Does happiness lead to creativity?  Does it lead to higher productivity?  Does it lead to higher functioning?  Research indicates the answer to all of these questions is Yes according to a documentary called Happy directed by Roko Belic.

The happy secret to better work, according to Shawn Achor, is Positive Psychology.  According to Achor’s research at Harvard, much of the above is worthy of investment by today’s corporations worldwide.  For example, focus on extrinsic goals is predictive of only 10% of our long term happiness while focus on intrinsic goals is predictive of 90% of our long term happiness BUT is dependent on the way we process the world or the ‘lens’ through which we perceive things.  Why is this important?  Because every employer wants to know that each employee can consistently be successful and will provide a return on their investment.  Again, Achor’s research says that only 25% of job success is predicted by IQ, while 75% is predicted by the following:

  1. High levels of optimism,
  2. Strong social support, and;
  3. An ability to see stress as challenges vs. threats

Following this line of thinking then, in most countries, there is an accepted formula for happiness that goes something like this: Hard Work = Success = Happiness.  But the Hedonic Treadmill disputes this pervasively accepted formula we all seem to live by.  Happiness gets pushed over the cognitive horizon.  So what if the formula actually works in reverse?  What if investment in developing the skills to be happy leads to more creativity, more positivity?  Research from Achor shows that our brains are 31% more productive ‘at positive’.  Presumably, this would lead to Success, which would probably lead to Working Hard (except it might feel more like fun than work).

Now consider the work of Dan Ariely in Predictably Irrational where he makes the point that social contracts are stronger than market contracts.  For example, a daycare center decided to impose a $3 fine when parents were late picking up their children. Instead of encouraging them to be punctual, it had the opposite effect. Late pickups went through the roof. Why? Before the fine was imposed, there was a social contract between daycare staff and parents, who tried hard to be prompt and felt guilty if they weren’t. By imposing a fine, the center had inadvertently replaced social norms with market norms. Freed from feelings of guilt, parents frequently chose to be late and pay the fine — which was certainly not what the center had intended.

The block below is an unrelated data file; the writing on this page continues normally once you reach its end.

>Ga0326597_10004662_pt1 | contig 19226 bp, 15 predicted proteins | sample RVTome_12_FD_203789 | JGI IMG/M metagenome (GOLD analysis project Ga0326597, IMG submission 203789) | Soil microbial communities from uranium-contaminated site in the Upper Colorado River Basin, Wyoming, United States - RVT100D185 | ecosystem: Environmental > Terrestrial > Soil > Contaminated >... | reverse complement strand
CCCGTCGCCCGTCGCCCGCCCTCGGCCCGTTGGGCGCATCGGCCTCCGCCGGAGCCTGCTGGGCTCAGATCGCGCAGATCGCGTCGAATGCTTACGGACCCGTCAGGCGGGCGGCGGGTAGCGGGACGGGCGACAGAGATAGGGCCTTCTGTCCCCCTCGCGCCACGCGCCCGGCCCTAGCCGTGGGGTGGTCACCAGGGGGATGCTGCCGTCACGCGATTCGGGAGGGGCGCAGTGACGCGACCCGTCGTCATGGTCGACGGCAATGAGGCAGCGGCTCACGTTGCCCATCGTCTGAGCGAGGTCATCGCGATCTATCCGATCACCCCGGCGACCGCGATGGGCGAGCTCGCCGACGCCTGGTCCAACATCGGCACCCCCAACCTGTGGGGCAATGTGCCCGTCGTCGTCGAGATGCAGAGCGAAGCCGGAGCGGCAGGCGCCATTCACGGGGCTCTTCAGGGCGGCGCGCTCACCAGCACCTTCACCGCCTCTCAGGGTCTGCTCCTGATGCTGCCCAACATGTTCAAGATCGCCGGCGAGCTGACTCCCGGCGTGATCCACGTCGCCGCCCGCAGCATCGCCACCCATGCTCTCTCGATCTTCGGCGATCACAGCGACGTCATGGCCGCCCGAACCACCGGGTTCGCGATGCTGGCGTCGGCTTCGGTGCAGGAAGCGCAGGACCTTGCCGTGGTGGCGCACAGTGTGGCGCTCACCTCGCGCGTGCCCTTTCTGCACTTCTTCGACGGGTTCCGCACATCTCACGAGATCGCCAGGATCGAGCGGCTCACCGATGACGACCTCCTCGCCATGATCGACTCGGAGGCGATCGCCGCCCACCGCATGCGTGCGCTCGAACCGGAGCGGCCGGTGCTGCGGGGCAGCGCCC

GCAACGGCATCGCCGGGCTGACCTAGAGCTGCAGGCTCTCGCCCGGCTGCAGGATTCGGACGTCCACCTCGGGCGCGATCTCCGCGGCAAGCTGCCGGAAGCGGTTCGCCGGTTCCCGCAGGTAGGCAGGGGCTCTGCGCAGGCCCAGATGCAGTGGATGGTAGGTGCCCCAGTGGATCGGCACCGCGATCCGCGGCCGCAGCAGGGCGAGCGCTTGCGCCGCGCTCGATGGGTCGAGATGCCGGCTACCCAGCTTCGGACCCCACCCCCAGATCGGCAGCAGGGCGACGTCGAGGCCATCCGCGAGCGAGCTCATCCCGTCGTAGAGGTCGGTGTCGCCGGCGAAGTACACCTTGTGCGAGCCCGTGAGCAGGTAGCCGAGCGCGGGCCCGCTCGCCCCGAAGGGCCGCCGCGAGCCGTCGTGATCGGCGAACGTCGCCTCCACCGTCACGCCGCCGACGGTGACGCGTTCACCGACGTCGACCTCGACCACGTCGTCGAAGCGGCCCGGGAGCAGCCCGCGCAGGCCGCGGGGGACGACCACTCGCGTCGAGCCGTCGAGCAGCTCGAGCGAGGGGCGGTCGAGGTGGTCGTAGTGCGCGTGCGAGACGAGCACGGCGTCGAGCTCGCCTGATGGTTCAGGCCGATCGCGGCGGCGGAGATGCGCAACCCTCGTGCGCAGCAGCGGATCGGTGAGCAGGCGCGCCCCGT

Change Management Approach to Happiness

At Evans Incorporated, change is our specialty. We have a deep appreciation for the challenges facing our clients, and a long track record of providing the tailored, people-centered solutions they need to achieve their change missions.  We have expertise across a wide variety of issues involving organizations, their people, processes and technology — and in particular, in the high stakes, complex field of change management that can impact any or all of these elements.  We have the experience and special mix of talent to know what to do be it a Results Only Work Environment or Theory X environment.

Leaders working in organizations need to focus more attention on developing practical happiness-enhancing practices to assist managers AND the front line to become more engaged in their work, experience meaning in their work, and experience positive emotions, thoughts, and images in relation to the work and work environment.  Traditional change management approaches (CAARMA) really do work to communicate the benefit of change and achieve organizational goals with the least risk.  These approaches, combined with effective performance management systems, will cause Happy High performers to grow in numbers.

Are Your People Happy?

Nobility of management

by Tip Fallon

When I think of noble professions – teachers, social workers, and other care-giving roles have usually come to mind.  I didn’t think of a business person in a pin-stripe suit, i.e., a manager, as a noble profession until recently.

From my perspective, managers and the role of management in organizations often get a bad reputation.  We accuse managers of being out of touch, creating unnecessary work and complexity, and have come up with endearing terms for them like “micromanagers,” “bureaucrats” or even “the Man”.  Despite the frustrations managers can create though, they also have the opportunity to do work that I believe is as noble as any other profession.